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Nanoemulsion Topicals: The Real Cannabis Topical



The skin is the great wall of our own biological kingdoms. It is the largest organ of the human body, protecting everything that is truly precious to us. Like a fortress, it is very difficult to penetrate these walls. After all, the outer layer of skin is nothing but elongated dead skin cells stacked in layers.

Penetrating the Barrier

As one study describes, "the greatest obstacle to transdermal drug delivery is the barrier property of the stratum corneum [the outer layer of skin], a 10 micrometer (µm) to 20 µm thick tissue layer composed of a structured lipid/protein matrix [1]." Because of this, transdermal methods of drug delivery can be very challenging to get right. Simply using coconut oil (or any other oil), which many topicals on the market today are made out of, won't cut it.

Studies show that particle size is incredibly important for transdermal transportation of topical molecules. Topicals with a particle size of 500 nanometers (nm) or more cannot penetrate the stratum corneum. Once the particle gets down to about 80 nm it is able to diffuse into the epidermis [2]. To put this into perspective, classical emulsions prepared with coconut oil have a droplet size of 1-10 µm [3], that’s 1,000-10,000 nanometers! So 80 nm is an incredibly small particle size. How is it possible?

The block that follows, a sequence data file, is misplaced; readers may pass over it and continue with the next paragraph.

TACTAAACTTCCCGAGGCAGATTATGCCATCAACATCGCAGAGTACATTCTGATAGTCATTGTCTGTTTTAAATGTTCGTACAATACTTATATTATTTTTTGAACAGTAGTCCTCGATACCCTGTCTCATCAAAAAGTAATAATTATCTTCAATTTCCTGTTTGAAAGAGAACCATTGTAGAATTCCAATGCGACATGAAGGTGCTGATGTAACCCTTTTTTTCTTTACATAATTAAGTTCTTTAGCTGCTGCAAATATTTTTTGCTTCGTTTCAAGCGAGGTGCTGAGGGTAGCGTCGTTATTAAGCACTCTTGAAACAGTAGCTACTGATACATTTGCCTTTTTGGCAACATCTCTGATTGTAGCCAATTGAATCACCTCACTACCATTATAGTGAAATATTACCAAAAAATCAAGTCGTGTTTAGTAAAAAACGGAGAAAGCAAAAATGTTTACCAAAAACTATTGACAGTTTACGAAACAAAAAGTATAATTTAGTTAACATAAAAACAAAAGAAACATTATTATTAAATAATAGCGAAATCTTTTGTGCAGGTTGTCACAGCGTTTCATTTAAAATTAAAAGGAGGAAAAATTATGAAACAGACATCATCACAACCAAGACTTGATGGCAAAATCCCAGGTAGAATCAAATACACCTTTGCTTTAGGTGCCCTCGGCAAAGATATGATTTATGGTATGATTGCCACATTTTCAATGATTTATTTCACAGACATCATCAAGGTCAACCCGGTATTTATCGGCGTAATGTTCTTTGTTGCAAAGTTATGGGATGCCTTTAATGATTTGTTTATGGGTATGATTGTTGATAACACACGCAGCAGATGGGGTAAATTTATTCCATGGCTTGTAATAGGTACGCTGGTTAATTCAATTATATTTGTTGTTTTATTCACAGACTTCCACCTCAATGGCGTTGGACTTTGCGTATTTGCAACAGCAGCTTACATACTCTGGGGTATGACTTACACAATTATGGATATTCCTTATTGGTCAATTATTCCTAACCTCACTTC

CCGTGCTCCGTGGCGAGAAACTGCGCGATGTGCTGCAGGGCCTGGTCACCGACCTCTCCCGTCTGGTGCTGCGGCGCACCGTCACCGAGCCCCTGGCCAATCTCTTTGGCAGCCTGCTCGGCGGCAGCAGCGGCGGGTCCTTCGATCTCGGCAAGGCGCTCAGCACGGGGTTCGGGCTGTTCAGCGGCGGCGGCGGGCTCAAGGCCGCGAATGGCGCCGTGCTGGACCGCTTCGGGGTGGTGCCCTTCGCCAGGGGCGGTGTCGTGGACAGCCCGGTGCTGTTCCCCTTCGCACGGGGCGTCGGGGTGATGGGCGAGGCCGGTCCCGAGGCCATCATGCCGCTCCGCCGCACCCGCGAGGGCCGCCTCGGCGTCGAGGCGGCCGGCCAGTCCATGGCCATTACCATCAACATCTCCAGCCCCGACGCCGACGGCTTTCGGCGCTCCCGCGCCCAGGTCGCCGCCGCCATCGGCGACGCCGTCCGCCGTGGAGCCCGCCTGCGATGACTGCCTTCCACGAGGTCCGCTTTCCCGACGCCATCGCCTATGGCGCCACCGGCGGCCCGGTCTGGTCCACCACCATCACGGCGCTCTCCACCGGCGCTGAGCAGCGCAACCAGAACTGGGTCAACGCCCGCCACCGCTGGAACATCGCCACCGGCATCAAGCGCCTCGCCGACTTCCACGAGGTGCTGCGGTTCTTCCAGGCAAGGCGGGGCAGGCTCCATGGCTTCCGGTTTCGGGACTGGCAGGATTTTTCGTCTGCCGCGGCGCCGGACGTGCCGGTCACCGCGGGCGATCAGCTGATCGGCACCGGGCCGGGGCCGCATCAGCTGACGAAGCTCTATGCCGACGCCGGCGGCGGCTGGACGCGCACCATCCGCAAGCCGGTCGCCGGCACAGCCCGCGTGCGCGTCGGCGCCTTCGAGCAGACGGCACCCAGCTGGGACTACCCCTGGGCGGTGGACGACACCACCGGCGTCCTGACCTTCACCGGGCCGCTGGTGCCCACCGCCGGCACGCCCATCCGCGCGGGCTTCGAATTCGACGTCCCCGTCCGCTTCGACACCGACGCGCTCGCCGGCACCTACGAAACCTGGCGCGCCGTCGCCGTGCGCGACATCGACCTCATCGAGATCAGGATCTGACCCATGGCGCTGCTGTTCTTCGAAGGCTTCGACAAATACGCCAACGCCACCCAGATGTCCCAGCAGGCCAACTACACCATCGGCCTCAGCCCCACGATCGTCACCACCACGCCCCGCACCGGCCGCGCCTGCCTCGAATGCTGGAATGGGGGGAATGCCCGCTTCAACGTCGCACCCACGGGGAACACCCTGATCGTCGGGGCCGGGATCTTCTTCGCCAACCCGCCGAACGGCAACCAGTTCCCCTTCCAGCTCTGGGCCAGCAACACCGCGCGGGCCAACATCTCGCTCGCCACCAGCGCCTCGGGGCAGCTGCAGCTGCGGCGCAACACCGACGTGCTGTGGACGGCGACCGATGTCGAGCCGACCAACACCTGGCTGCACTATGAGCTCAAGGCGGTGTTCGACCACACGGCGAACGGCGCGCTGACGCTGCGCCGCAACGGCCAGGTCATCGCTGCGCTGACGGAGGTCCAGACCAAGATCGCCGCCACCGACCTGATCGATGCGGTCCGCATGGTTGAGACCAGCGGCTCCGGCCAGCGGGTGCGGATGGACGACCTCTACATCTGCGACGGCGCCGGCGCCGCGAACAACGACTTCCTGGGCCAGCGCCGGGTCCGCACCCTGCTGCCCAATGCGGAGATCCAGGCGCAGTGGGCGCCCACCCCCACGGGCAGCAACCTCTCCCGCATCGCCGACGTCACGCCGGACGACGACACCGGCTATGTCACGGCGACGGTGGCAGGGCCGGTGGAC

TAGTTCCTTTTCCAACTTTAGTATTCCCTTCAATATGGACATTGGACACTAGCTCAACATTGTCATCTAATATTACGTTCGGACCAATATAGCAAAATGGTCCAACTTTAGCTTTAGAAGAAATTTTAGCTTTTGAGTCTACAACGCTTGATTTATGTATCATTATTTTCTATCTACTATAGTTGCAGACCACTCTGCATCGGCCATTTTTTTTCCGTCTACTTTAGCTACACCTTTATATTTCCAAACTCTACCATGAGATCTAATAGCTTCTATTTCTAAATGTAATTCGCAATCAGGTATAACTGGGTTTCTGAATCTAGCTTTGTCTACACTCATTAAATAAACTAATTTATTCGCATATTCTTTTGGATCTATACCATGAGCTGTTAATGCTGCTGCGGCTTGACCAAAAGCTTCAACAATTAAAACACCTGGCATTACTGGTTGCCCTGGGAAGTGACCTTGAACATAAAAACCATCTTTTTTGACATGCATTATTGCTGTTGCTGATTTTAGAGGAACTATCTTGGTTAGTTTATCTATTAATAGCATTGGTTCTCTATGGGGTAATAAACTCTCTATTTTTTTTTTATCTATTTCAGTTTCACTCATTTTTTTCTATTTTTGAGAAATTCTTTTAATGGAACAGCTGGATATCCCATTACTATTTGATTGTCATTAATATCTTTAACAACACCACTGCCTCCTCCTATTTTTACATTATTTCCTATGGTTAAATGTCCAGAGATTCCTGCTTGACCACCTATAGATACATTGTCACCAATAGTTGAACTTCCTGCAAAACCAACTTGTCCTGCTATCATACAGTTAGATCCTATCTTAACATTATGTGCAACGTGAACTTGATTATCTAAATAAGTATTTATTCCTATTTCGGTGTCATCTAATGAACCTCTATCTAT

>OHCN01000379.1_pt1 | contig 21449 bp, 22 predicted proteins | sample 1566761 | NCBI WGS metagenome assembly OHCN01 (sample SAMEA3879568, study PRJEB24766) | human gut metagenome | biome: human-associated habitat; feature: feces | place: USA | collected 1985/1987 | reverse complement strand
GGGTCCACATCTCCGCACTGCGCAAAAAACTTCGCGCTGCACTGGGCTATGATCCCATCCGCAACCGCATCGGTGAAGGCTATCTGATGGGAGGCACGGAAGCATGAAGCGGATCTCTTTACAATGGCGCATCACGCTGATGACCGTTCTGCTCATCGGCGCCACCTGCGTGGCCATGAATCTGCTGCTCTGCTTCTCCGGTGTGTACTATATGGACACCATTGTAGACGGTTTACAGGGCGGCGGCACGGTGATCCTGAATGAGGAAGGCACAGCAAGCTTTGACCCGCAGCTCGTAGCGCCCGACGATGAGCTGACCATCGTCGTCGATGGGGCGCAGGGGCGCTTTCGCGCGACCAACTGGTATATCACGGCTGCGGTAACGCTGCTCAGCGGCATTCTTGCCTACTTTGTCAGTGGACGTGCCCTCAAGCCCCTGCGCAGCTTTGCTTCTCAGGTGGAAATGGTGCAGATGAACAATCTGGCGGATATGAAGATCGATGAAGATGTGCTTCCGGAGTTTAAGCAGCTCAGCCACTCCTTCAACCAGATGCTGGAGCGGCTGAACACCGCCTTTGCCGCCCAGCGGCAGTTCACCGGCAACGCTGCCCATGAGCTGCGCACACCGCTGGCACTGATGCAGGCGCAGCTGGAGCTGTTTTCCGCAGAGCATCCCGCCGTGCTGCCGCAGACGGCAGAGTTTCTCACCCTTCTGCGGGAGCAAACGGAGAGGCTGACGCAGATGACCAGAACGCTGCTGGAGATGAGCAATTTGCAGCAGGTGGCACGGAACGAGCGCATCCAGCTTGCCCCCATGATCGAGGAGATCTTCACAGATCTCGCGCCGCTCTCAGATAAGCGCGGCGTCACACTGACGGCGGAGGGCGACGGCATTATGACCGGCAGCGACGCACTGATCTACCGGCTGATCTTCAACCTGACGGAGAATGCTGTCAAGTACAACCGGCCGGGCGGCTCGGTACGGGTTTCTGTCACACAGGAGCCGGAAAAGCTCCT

What Are Nanoemulsions?

Nanoemulsions are a relatively new form of cosmetic product and a very effective method of transdermal delivery. Some of its features are:

  1. Water soluble

  2. Easy to spread on skin with no greasy feeling

  3. Small droplet size for increased skin penetration

A nanoemulsion is essentially a micro-carrier* which reduces the droplet size of the medium (down to 10-100 nm) to improve permeability through the skin [4]. Due to its structure it is able to carry both hydrophilic and hydrophobic active substances through the skin. There are two methods of preparing a nanoemulsion: low- and high-energy emulsification. Low-energy emulsification methods rely on chemical energy stored in the surfactants. High-energy emulsification relies on mechanical energy produced by ultrasound. High-energy methods are widely used because it gives a better quality emulsion (uniform droplet size, low polydispersity index) [5].

One can discern the difference between a nanoemulsion and a classical emulsion with the naked eye by observing the translucency of the topical. Nanoemulsions, in their water phase †, will exhibit a transparent or translucent appearance if the droplet size is small enough while a classical emulsion will appear creamy white. In addition to this, nanoemulsions will have more of a fluid nature while classical emulsions will be more viscous. One study compares the penetration abilities of a nanoemulsion vs. a classical creamy emulsion. Looking at the image below, one can see that a nanoemulsion topical will make it to the epidermis and as far down as the stratum basale (the lowest layer of the epidermis). As we know, this greatly depends on the particle size of the topical [6].


* A micro-carrier is a medium used to improve permeability of therapeutic agents through the skin. Micro-carriers consist of ethosomes, nanoemulsions, liposomes, and polymeric nanoparticles [1].

† Water phase is referring to the pure state of the nanoemulsion. Our topicals are actually fairly thick and cream colored. This is due to adding thickeners and other ingredients after the water phase. This does not affect the penetrative abilities of the nanoemulsion.


Left: Distribution of a nanoemulsion-based formulation Right: a commercial cream topical prepared with a classical emulsion.